As a skincare minimalist, I strive to use as few products as possible. I like my morning routine streamlined: wash, tone, moisturize and go. Eye cream has never seemed like an essential, especially because I think crow’s feet can actually look quite dignified (see: Daniel Day-Lewis). I’d resigned to accepting them as a permanent fixture of my face. Short of injectables or plastic surgery (or, I suppose, eight hours of nightly sleep), how could I lose the baggage?
But after attending the launch of La Prairie’s new White Caviar Eye Extraordinaire (and using the $550 cream for the past two weeks), my thinking on the subject has changed. While it doesn’t entirely eliminate undereye circles, it uses a specific blend of chemistry and optical wizardry to help minimize their appearance.
The product debuted during a series of events at iconic modernist homes in Los Angeles and Palm Springs. In a talk at architect Richard Neutra’s Lovell House, Josh Gorell, an architectural expert and restorer, discussed how the building was pioneering in its manipulation of natural light. “The silver paint that Neutra applied to the mullions and structural elements of the building dissolve and disappear in light,” he said. “Neutra was using light to erase elements that were holding the space up.”
White Caviar Eye Extraordinaire works in a similar way: manipulating light to camouflage undereye circles and brighten the eye area. As Dr. Jacqueline Hill, La Prairie’s director of strategic innovation and science, explained, undereye circles are an issue of perception.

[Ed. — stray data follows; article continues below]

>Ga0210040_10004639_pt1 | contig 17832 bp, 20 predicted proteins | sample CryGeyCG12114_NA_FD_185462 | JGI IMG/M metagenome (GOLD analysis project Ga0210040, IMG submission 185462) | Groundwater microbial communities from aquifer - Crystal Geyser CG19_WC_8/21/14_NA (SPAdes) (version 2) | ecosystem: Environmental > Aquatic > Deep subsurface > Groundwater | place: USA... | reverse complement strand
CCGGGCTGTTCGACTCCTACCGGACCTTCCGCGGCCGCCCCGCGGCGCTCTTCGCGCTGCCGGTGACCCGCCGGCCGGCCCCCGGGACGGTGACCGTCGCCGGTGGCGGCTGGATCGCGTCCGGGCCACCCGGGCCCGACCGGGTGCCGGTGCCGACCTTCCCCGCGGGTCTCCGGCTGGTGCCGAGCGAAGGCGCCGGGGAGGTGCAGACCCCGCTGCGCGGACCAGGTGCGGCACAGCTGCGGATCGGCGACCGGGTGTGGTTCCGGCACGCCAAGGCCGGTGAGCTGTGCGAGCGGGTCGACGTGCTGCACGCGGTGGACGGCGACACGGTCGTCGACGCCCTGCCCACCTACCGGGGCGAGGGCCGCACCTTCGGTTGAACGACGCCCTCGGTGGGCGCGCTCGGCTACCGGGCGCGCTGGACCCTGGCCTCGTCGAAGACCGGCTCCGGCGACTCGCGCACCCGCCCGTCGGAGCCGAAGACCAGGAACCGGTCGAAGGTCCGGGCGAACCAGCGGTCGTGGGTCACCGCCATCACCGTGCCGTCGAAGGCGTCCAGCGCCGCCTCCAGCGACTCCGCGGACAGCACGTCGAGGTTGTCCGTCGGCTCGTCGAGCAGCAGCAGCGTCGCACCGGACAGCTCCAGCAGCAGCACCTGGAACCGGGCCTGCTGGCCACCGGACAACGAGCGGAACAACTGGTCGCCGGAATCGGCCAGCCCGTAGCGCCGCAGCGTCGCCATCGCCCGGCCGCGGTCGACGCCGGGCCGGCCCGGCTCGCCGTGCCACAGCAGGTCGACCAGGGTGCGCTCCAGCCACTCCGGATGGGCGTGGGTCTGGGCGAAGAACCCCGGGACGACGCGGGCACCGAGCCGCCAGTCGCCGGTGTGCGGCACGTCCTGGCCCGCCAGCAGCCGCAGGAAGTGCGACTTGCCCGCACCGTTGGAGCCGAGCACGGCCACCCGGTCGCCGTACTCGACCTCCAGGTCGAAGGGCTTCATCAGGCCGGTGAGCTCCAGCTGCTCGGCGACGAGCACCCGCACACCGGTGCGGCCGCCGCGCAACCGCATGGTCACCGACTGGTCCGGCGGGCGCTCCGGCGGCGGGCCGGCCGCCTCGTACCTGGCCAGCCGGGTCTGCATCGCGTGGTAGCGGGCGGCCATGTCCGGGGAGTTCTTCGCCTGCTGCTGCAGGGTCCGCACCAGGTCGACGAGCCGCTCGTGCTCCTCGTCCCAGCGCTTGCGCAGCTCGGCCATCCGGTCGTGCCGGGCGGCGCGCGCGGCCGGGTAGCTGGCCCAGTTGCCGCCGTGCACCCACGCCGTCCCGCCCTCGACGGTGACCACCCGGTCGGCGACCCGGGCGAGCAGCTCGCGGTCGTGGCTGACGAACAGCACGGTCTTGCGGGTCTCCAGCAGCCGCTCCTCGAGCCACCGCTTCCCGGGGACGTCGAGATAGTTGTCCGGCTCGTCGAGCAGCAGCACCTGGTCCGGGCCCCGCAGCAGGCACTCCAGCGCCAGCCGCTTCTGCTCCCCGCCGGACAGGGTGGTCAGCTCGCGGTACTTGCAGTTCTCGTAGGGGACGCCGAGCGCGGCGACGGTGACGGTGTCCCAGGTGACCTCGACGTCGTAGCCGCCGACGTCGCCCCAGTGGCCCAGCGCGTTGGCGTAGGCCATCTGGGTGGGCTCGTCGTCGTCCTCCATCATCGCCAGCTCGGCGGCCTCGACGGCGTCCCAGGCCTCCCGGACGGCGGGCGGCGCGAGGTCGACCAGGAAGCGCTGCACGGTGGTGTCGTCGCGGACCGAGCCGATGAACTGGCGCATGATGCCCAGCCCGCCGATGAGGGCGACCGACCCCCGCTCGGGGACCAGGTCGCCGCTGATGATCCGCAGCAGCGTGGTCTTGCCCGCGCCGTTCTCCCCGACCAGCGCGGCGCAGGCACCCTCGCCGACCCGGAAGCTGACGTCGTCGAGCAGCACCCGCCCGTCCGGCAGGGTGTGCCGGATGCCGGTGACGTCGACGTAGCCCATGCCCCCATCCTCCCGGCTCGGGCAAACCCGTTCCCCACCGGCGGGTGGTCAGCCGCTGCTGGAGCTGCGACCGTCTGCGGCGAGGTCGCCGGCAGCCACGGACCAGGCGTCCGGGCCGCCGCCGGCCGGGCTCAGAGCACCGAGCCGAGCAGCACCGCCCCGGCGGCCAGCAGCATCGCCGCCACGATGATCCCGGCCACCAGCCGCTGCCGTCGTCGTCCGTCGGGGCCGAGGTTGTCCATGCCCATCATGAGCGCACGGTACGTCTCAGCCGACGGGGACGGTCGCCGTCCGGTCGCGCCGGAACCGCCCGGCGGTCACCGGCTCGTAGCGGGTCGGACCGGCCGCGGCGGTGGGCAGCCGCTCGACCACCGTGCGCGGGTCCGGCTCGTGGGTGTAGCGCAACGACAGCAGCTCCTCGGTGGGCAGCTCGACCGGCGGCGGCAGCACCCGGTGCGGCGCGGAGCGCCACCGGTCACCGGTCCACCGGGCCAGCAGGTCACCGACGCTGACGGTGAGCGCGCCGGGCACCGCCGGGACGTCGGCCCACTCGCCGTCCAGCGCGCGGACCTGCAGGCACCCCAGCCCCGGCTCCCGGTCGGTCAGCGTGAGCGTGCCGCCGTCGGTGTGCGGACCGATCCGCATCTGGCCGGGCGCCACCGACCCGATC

“Since the eye has a three-dimensional nature, luminosity is not only dependent on color and reflection but also shape,” Hill said. “Color and reflection determine the quality and intensity of light reflected from the skin. Shape, however, creates a pattern of shadows.” Which means that if you have bags under your eyes, they’re the result of unfortunate but inevitable circumstances—discoloration, uneven texture and shadows.
White Caviar Eye Extraordinaire tackles the problem on all three fronts. Because undereye skin is the thinner than the rest of the skin on your face, any discoloration is especially visible. The cream uses Lumidose, the most potent known inhibitor of melanin, to counteract pigmentation. It also has a proprietary caviar extract that helps increase the production of ceramides that, in turn, smooth and firm the skin. (This is meant to conceal the capillaries that lend undereye circles their purplish hue.) Just like the silver paint at Lovell House, this also amplifies light to mitigate the crepey texture and shadows that naturally affect undereye skin.
“Reflection of light, to our eyes, is maximal when a surface is perfectly smooth,” Hill explained. “By smoothing the surface, or epidermis, and the network of collagen fibers beneath, we increase the reflection of light from our skin.”
After incorporating the cream into my own daily regimen, I can attest that that’s more than just scientific jargon. My undereye circles may not be entirely erased but now there’s a mere suggestion of them. The undereye area — a region I’d never expected much of — is smoother with a notable glow. It all adds up to looking bright-eyed, regardless of how many coffees I need to jolt me awake.
I’ve even come to love the ceramic rollerball supplied to apply the cream. Technically, it is there to increase circulation and lymphatic drainage. After initially writing it off as an unnecessarily fussy apparatus, I’ve come to look forward to beginning each morning with a meditative, de-puffing facial massage. Minimal as I may be, this is one eye cream whose benefits have earned it a permanent place on my bathroom shelf.